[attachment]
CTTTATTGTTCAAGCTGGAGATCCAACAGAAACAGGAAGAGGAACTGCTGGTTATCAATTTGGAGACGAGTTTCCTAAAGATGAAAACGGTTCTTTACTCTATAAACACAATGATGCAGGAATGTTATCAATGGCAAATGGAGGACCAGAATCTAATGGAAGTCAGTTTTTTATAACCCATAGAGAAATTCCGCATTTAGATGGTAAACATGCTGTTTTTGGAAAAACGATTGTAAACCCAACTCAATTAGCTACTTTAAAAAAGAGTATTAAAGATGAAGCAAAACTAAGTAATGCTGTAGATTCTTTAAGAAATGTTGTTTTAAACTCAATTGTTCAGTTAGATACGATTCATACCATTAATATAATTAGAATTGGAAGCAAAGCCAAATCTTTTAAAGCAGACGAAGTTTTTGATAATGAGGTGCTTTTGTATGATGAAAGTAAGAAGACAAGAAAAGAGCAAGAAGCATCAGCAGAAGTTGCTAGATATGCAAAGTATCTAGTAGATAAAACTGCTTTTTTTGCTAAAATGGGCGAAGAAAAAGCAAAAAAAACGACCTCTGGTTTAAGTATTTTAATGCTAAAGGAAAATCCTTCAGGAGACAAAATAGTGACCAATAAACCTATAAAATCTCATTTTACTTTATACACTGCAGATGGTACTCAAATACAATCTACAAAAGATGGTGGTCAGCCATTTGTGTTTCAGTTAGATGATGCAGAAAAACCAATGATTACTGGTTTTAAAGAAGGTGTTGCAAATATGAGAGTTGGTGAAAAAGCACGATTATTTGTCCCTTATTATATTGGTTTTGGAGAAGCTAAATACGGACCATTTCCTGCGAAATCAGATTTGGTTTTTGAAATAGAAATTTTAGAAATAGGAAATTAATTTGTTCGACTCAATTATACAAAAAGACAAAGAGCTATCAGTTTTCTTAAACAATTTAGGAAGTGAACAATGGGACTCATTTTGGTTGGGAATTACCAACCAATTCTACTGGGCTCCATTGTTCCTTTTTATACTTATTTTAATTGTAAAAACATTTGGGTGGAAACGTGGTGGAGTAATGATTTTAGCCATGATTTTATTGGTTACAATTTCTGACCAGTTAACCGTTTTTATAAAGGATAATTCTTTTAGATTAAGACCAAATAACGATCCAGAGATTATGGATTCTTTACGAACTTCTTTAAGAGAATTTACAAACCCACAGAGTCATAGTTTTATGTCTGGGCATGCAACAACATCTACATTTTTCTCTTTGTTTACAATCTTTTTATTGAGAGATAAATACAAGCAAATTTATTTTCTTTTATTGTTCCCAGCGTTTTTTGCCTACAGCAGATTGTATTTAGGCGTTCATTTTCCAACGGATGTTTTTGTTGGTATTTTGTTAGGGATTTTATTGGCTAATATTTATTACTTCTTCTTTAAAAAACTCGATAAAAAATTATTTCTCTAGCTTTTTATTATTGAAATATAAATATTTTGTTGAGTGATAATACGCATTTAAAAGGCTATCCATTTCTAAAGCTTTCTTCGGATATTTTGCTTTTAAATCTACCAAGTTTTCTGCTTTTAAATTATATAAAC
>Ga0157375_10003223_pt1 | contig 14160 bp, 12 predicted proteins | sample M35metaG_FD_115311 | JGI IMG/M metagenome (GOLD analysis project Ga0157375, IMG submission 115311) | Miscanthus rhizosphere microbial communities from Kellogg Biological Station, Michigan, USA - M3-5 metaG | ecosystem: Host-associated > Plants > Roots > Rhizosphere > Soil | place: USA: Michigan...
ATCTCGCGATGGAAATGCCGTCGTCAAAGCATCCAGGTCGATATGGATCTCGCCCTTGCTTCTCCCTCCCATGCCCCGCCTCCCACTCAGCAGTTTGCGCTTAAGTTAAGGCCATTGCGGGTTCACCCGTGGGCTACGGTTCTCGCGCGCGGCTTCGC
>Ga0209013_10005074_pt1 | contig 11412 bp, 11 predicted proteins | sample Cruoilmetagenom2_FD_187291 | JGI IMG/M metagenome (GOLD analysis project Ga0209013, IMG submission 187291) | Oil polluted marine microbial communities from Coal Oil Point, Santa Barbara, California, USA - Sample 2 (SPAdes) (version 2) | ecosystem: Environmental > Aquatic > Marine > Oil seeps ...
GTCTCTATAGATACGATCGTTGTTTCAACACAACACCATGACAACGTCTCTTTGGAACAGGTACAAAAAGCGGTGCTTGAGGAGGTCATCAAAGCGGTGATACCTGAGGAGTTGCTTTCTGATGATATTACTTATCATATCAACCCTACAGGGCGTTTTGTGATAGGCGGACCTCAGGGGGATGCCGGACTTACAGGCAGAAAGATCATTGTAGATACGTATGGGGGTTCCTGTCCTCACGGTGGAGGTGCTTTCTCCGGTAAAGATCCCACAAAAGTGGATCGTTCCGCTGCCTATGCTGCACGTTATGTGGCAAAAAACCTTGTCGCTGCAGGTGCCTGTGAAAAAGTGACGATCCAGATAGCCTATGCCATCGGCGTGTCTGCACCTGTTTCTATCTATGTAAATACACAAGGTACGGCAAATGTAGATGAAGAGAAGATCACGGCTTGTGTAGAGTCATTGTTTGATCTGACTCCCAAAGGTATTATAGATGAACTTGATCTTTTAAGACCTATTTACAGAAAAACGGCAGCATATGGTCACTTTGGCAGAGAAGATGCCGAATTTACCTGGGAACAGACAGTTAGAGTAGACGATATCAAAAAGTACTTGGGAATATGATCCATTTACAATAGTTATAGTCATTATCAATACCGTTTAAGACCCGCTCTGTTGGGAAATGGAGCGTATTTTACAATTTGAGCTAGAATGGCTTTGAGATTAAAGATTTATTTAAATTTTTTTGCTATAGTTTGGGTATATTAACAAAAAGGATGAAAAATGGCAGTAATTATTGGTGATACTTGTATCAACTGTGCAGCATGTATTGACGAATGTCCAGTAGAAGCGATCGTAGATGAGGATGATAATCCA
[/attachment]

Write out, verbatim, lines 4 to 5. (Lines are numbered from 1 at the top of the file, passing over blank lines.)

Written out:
>Ga0209013_10005074_pt1 | contig 11412 bp, 11 predicted proteins | sample Cruoilmetagenom2_FD_187291 | JGI IMG/M metagenome (GOLD analysis project Ga0209013, IMG submission 187291) | Oil polluted marine microbial communities from Coal Oil Point, Santa Barbara, California, USA - Sample 2 (SPAdes) (version 2) | ecosystem: Environmental > Aquatic > Marine > Oil seeps ...
GTCTCTATAGATACGATCGTTGTTTCAACACAACACCATGACAACGTCTCTTTGGAACAGGTACAAAAAGCGGTGCTTGAGGAGGTCATCAAAGCGGTGATACCTGAGGAGTTGCTTTCTGATGATATTACTTATCATATCAACCCTACAGGGCGTTTTGTGATAGGCGGACCTCAGGGGGATGCCGGACTTACAGGCAGAAAGATCATTGTAGATACGTATGGGGGTTCCTGTCCTCACGGTGGAGGTGCTTTCTCCGGTAAAGATCCCACAAAAGTGGATCGTTCCGCTGCCTATGCTGCACGTTATGTGGCAAAAAACCTTGTCGCTGCAGGTGCCTGTGAAAAAGTGACGATCCAGATAGCCTATGCCATCGGCGTGTCTGCACCTGTTTCTATCTATGTAAATACACAAGGTACGGCAAATGTAGATGAAGAGAAGATCACGGCTTGTGTAGAGTCATTGTTTGATCTGACTCCCAAAGGTATTATAGATGAACTTGATCTTTTAAGACCTATTTACAGAAAAACGGCAGCATATGGTCACTTTGGCAGAGAAGATGCCGAATTTACCTGGGAACAGACAGTTAGAGTAGACGATATCAAAAAGTACTTGGGAATATGATCCATTTACAATAGTTATAGTCATTATCAATACCGTTTAAGACCCGCTCTGTTGGGAAATGGAGCGTATTTTACAATTTGAGCTAGAATGGCTTTGAGATTAAAGATTTATTTAAATTTTTTTGCTATAGTTTGGGTATATTAACAAAAAGGATGAAAAATGGCAGTAATTATTGGTGATACTTGTATCAACTGTGCAGCATGTATTGACGAATGTCCAGTAGAAGCGATCGTAGATGAGGATGATAATCCA